How do you create a password that's strong yet easy to remember? That's the challenge we all face, and one that's prompted a few words of wisdom from McAfee.
In honor of Intel's so-dubbed Password Day, McAfee unveiled a series of tips and tricks on Tuesday aimed at helping all of us juggle the passwords we're forced to maintain across the Web. Its parent Intel has also chimed in with a page that tells you how long it would take to break a certain password. Let's look at Intel's page first.
Browse to the chipmaker's "How Strong is Your Password?" page. Enter and then renter a password. The page says that the password is not sent over the Internet but still cautions you not to enter your real password. Instead, you can enter a password that you might like to use.
In return, the page tells you how many seconds, minutes, hours, days, months, or years it would take someone to hack your password. For example, a password like "12345" or "abcde" would take 0 seconds to hack. So, what are your options if your passwords take seconds instead of months or years to decipher?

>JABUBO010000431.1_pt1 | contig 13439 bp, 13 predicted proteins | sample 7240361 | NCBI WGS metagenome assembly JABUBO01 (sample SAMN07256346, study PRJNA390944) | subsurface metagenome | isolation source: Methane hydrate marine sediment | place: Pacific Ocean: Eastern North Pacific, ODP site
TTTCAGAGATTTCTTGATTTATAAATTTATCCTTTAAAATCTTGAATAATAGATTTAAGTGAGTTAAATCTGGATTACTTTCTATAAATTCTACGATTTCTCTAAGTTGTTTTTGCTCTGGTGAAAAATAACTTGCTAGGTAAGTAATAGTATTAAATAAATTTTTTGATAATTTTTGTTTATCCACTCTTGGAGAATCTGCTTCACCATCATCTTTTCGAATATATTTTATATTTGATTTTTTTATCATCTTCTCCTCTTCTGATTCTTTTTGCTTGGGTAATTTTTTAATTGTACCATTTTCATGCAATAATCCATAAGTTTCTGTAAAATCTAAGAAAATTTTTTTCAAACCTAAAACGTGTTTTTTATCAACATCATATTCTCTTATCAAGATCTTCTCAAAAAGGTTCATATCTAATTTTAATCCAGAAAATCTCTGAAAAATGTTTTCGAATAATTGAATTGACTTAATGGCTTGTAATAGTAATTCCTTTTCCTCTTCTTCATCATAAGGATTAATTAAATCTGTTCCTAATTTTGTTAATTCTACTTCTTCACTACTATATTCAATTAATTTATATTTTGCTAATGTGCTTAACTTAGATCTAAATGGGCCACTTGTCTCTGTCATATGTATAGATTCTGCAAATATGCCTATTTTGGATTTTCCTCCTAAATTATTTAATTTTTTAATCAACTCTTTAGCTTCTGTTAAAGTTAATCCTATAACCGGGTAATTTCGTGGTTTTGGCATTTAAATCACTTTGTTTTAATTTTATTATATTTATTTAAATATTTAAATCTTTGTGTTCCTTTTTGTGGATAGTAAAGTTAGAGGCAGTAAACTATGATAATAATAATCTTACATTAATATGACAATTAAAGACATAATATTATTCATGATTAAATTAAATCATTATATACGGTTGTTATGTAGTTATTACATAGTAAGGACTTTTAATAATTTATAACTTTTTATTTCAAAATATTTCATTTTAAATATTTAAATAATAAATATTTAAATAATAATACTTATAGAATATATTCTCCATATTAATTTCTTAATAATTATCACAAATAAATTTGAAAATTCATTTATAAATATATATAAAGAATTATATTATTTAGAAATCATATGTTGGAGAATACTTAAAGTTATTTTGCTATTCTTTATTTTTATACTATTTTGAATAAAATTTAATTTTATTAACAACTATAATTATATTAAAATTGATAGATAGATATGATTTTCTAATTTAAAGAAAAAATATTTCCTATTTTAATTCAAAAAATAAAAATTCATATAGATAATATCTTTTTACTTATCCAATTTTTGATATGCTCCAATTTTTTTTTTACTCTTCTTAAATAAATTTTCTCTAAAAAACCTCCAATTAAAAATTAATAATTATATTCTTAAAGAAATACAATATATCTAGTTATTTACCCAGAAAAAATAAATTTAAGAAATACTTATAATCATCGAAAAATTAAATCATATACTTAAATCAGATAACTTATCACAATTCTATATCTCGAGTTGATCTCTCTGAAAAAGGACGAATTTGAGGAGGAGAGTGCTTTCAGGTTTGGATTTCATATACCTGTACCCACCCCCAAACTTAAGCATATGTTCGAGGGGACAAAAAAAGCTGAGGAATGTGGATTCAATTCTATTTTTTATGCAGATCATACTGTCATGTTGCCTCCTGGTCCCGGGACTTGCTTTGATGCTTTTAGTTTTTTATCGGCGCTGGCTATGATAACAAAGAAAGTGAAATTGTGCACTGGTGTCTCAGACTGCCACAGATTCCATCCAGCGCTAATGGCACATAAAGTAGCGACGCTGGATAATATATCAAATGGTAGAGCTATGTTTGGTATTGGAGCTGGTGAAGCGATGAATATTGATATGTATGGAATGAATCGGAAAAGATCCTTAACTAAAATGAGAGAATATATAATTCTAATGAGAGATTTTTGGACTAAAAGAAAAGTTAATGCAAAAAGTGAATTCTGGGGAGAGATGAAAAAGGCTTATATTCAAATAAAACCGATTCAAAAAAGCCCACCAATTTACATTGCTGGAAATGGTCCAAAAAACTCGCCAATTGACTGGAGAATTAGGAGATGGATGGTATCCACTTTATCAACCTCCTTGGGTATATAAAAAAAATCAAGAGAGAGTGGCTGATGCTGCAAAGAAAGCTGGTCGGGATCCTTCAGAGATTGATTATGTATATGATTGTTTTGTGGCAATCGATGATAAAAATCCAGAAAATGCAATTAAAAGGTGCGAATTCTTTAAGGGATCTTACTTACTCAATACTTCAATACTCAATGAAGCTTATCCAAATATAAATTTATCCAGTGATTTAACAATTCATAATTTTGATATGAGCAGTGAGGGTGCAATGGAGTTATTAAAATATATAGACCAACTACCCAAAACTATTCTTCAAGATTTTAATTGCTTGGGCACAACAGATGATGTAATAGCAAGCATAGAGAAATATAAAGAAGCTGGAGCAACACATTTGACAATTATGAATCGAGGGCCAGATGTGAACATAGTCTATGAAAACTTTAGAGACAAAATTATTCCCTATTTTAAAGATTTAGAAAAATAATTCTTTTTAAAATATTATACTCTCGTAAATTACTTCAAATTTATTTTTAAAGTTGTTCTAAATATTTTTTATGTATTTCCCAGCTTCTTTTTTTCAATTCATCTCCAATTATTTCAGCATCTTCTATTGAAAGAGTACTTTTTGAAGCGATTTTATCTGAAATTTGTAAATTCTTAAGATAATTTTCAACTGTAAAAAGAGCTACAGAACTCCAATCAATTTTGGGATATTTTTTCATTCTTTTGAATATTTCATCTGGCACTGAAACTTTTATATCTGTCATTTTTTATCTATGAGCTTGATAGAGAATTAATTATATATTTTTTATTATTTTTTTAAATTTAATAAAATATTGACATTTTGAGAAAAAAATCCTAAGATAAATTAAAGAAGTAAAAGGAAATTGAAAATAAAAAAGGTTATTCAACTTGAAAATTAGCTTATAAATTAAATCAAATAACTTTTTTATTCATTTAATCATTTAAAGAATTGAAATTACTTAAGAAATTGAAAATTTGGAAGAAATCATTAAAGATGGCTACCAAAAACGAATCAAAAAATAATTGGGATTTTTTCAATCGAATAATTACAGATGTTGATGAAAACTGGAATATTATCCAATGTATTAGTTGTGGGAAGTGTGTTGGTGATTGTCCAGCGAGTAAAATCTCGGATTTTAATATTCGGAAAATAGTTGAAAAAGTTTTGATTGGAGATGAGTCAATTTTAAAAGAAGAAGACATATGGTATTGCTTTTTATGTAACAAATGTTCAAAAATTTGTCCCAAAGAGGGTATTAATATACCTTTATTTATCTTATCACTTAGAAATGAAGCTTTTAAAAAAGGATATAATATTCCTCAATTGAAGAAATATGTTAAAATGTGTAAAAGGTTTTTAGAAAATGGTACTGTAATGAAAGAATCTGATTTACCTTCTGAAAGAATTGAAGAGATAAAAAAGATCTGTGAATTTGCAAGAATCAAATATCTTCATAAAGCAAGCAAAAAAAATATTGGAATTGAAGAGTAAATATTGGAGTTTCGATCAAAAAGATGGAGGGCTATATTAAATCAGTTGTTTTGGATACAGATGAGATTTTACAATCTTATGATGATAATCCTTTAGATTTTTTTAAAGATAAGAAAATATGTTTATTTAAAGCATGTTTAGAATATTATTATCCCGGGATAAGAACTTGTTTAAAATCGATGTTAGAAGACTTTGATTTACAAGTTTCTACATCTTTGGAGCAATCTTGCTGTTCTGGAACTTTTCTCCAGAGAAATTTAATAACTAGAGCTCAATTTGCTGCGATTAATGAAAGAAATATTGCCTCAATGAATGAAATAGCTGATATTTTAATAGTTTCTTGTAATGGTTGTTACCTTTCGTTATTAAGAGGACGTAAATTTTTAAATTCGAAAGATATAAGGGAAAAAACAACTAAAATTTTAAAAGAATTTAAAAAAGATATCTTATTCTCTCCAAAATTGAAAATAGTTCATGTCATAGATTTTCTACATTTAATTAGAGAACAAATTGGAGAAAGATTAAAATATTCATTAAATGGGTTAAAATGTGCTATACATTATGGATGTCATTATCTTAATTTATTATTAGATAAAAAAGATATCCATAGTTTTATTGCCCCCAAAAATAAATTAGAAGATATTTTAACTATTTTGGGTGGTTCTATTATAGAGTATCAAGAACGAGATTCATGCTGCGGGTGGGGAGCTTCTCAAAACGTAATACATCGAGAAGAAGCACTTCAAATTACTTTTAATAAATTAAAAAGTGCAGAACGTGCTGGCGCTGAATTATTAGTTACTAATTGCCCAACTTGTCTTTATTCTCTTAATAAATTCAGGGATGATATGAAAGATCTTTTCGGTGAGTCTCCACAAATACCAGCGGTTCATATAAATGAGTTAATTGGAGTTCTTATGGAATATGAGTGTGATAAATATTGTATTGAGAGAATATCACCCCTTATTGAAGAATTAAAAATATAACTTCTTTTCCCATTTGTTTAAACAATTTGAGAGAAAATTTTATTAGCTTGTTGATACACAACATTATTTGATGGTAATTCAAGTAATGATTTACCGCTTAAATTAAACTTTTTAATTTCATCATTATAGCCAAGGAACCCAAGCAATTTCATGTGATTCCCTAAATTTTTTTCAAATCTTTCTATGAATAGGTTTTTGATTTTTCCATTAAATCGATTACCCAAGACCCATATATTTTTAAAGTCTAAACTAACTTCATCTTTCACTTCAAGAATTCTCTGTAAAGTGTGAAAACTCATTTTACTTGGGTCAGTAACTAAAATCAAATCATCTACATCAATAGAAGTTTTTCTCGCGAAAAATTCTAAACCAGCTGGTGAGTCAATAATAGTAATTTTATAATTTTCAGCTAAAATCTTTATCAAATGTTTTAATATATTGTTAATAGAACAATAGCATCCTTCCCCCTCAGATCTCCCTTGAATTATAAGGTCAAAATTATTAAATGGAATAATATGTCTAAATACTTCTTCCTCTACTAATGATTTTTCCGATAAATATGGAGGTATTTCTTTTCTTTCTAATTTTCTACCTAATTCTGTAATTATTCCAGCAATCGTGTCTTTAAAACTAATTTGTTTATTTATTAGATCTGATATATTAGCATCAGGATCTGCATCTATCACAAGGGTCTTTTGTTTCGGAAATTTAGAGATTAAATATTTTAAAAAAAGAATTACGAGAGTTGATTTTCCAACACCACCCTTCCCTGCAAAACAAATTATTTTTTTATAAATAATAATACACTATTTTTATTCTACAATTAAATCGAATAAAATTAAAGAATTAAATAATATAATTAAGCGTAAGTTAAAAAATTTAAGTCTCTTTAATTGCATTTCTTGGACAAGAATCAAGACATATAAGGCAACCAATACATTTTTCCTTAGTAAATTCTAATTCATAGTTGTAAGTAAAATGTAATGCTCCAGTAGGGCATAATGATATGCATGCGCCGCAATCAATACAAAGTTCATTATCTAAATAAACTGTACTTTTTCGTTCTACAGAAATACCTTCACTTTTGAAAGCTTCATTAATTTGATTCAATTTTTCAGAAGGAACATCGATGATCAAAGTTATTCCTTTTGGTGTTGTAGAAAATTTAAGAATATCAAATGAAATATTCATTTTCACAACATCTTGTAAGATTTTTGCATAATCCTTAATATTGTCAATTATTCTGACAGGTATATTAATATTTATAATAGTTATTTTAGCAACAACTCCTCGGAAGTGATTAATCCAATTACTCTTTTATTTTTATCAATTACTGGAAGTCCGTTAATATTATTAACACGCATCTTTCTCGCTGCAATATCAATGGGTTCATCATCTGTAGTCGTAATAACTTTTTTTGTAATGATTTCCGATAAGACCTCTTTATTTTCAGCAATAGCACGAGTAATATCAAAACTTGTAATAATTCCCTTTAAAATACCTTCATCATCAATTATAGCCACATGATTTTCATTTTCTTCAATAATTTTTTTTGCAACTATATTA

McAfee has several suggestions up its sleeve. Some of these may be old hat but they're always worth repeating.
Use different passwords for your bank account and your e-mail or social networking accounts. If your e-mail account gets hacked, at least your bank account's password is safe.
A strong password often uses a combination of letters, numbers, and punctuation marks. But you don't have to conjure up a random series of characters that's impossible to remember. Instead, create a phrase that incorporates all of those items. McAfee used "My 1st Password!" as an example, which by itself sounds pretty hackable. But Intel's page revealed that even this password would take four months to hack.
Once you have a password with letters, numbers, and punctuation marks, you can alter that password for different sites. McAfee suggests adding the name of a site to that password, such as "My 1st Password!: Twtr" for Twitter and "My 1st Password!: Fb" for Facebook.
A password need not be complex to be strong. Often, a lengthy password that's easy to remember can be more secure. A password like "XF1&tmb" would take 6 minutes to hack, according to Intel. But a password like "The-shining-sea" would keep a hacker busy for 48 years. A passphrase that's hard to hack yet has meaning to you offers the best of both worlds -- strong and easy to remember.
Finally, I have one suggestion of my own. Use a password manager. Such tools take over the hard work by creating, storing, and automatically filling in your passwords at any Web site. Two of the most well-known password managers are RoboForm and LastPass. I've used RoboForm for years and would have a tough timing juggling all of my passwords without its help.